A visit to El Tio

Once a year, they celebrate their own Carnaval. It is a day where the miners really do not work, and they put decorations all over El Tio and get absolutely pissed-drunk. Oh, here, they drink 96% alcohol because it is cheaper and because they are macho men.

At one point, Oswaldo asked us, as he switched off our lights, what was the most important equipment in the mine. The helmet? The boots? Nah… light, of course. With no light, one is totally left in the darkness, pure pitch-black darkness. Hence, the miners all work in pairs, just in case, one of their lights fail.

We found more miners shovelling up the rocks into the wagons. These guys were perspiring fiercely in this hot condition and due to the hard work. Yet, when they push these wagons out of the mine, at 4,000+m above sea level, it can get pretty cold outside, especially at night. So, these hot and cold spurts, what do they do to their nerves?

Pushing the wagon of minerals and rocks out to be sorted

OK, back to the maestro. He was now inserting the dynamites into the deep end of the holes, leaving the tails hanging out. His assistant used a vacuum machine to suck up ammonium nitrate, mixed with diesel, and this mixture was blasted into the holes with the dynamites. This chemical is used to make the blasts more potent.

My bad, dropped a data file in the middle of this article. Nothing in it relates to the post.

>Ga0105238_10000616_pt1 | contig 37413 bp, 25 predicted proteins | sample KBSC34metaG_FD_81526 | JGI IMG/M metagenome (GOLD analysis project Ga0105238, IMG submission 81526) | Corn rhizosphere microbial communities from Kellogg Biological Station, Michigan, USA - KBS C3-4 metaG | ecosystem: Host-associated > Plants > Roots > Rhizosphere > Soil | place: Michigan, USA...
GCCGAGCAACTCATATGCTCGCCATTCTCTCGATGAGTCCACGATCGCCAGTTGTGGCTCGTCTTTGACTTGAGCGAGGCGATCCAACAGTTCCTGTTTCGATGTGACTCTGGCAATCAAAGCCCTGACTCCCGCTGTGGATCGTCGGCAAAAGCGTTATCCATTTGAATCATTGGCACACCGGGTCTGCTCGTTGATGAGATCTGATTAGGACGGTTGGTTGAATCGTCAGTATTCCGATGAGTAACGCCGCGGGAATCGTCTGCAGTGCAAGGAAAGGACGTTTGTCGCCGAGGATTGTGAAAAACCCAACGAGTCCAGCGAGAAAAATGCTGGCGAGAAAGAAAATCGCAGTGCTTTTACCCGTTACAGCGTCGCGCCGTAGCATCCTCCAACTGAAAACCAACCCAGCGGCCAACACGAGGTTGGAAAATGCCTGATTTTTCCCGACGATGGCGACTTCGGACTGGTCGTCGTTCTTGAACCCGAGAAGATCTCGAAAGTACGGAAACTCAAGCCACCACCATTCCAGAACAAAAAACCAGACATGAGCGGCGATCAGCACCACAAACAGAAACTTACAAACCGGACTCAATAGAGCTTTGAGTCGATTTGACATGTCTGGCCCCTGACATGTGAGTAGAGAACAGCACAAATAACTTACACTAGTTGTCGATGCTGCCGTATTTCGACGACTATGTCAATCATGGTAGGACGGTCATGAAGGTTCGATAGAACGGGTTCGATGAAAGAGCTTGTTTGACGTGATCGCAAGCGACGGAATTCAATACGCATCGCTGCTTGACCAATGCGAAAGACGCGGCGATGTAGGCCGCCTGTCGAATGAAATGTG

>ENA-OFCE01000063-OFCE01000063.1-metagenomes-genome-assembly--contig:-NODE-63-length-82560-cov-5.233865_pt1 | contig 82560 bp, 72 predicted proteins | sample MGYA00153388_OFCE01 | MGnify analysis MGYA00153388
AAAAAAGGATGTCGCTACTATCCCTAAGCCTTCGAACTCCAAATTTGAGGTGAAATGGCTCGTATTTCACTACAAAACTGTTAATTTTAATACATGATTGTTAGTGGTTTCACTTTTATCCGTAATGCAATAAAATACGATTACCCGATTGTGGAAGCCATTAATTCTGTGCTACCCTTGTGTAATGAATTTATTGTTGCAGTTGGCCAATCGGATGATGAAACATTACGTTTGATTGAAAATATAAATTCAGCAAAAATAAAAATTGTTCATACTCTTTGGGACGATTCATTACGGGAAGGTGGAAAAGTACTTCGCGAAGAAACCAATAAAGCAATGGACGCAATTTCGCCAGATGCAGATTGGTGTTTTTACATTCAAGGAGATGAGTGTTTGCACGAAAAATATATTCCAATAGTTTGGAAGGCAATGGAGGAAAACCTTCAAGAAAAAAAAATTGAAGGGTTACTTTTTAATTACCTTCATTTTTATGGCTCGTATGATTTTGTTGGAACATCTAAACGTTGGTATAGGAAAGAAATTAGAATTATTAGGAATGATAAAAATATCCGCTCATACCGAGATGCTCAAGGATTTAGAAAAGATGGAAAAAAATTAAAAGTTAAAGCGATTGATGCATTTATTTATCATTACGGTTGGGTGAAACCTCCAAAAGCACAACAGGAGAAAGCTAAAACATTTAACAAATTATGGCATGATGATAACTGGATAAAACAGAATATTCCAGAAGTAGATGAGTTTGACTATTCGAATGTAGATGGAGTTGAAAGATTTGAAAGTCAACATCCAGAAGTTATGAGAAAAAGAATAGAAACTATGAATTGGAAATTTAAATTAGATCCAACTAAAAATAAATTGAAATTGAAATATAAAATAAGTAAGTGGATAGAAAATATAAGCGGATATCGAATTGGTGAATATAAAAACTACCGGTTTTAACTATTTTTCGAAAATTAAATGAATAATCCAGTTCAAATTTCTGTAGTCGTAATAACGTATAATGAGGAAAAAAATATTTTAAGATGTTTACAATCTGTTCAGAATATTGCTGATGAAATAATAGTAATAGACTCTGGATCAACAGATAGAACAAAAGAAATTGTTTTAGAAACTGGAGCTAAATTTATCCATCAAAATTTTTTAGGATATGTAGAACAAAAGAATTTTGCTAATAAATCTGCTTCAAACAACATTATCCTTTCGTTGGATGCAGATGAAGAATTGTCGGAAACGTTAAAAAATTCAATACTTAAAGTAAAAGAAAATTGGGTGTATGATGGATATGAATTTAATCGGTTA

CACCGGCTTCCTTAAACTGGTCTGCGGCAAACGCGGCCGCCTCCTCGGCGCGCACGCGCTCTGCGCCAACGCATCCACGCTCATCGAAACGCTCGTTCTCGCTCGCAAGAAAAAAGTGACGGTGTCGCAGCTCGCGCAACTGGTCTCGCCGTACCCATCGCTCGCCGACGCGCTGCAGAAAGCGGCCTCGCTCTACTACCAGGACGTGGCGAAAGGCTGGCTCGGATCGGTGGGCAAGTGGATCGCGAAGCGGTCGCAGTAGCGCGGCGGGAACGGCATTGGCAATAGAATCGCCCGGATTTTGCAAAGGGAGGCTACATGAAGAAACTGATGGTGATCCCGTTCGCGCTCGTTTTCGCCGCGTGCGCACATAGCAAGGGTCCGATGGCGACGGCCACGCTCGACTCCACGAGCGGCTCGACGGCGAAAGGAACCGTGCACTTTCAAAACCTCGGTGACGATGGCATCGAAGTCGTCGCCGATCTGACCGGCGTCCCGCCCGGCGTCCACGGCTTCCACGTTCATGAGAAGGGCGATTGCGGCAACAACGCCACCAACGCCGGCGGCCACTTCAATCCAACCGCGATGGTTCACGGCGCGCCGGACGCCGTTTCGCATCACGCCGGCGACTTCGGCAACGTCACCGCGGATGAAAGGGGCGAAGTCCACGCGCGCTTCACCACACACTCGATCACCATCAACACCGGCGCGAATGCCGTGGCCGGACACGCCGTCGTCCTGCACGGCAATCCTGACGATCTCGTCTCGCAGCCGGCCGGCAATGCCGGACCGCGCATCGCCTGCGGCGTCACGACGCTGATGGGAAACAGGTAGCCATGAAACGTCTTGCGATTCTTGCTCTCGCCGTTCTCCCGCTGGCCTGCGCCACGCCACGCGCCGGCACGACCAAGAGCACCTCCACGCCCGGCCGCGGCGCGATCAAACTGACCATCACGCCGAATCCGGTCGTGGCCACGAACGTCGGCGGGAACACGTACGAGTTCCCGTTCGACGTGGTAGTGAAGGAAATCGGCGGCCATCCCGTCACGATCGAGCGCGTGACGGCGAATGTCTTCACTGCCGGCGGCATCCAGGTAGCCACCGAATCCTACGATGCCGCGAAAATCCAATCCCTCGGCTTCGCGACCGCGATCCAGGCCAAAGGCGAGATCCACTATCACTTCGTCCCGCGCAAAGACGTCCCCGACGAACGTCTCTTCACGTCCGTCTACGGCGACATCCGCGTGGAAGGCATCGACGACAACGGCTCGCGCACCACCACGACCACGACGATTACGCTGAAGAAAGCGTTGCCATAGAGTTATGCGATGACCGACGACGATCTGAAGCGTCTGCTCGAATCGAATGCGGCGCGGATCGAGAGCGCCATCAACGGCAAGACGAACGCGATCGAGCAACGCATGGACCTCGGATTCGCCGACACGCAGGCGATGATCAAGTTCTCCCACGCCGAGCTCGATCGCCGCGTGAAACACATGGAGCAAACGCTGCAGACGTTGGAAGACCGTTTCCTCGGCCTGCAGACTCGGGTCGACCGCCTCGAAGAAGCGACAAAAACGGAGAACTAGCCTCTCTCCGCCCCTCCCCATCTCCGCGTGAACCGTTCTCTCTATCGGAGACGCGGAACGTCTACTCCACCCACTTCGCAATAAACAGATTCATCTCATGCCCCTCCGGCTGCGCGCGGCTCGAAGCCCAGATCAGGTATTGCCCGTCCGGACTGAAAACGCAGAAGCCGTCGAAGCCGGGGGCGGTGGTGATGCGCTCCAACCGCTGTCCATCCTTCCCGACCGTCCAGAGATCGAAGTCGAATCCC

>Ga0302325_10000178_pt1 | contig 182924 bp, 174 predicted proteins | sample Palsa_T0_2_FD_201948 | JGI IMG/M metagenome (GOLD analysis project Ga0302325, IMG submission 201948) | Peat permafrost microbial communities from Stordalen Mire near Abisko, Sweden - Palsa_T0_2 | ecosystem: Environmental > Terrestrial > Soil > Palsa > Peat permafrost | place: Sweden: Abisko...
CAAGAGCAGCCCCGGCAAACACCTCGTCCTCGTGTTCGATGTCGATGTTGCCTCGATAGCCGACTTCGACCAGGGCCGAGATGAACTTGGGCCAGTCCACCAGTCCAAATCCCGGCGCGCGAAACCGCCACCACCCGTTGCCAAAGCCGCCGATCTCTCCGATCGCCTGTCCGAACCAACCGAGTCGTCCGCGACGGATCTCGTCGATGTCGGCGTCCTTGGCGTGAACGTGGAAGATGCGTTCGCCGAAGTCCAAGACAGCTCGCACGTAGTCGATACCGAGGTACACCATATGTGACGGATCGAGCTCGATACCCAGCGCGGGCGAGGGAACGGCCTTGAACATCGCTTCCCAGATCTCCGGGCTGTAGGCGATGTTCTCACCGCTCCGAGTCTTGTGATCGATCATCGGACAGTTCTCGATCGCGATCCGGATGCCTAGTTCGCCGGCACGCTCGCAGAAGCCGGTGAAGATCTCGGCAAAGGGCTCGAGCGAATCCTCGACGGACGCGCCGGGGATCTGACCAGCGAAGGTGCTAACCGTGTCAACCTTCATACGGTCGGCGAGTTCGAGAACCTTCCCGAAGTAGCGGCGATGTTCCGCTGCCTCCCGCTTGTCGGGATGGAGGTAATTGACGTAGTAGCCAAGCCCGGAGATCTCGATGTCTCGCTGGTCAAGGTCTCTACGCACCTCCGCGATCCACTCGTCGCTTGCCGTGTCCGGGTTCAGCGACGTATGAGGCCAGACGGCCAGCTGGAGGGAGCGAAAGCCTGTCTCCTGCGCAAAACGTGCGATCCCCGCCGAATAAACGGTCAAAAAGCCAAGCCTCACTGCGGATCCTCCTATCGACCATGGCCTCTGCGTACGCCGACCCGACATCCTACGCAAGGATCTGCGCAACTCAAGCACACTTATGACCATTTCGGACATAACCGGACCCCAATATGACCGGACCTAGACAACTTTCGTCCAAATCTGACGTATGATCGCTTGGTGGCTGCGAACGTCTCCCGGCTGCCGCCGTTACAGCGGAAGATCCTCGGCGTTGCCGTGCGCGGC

Dynamites, about to be lit

Meanwhile, the foreman, whom they called El Presidente and who had a wad of coca leaves permanently stuck to the insides of his mouth, was making final checks, to make sure the rest of the miners were out of the mine. The maestro proceeded to cut the tails of the dynamites into different lengths, the shortest in the centre, the area around the centre, a little bit longer and the top, bottom and extreme sides, the longest. The idea is to blast the centre portion first, and the surrounding areas next.

“¡Fuego!” (Fire!), the maestro asked from Oswaldo and he proceeded to light the dynamites’ tails one by one. We were so ready to leave the tunnel now. Oswaldo led us towards the exit, but paused at one point. We stared at him, wondering W-H-Y? and “BBBBOOOOOMMMM!!!!!!!” Nina screamed. Nicki cursed. I smiled secretly. Gosh!! The blasts had gone off when the miners and us were still in here. My goodness, you could almost see the sound waves move through the tunnel as each of the blasts exploded. Our protective clothes vibrated with the sound waves. I stared in absolutely delight all around, despite being deaf now. Incredible! Oswaldo gave us a laugh and truly led us out this time. Ah, finally… Sunlight!!! Fresh air!!!!

Out in the open, sorters are going through the minerals and the rocks

Cerro Rico (Rich Hill)

Life in the mine is really tough. We really respected the miners. For the maestro, soon, he would die from a poisoned lung disease. He is well aware of this. But while he is still alive, he is earning good salary for himself and his family.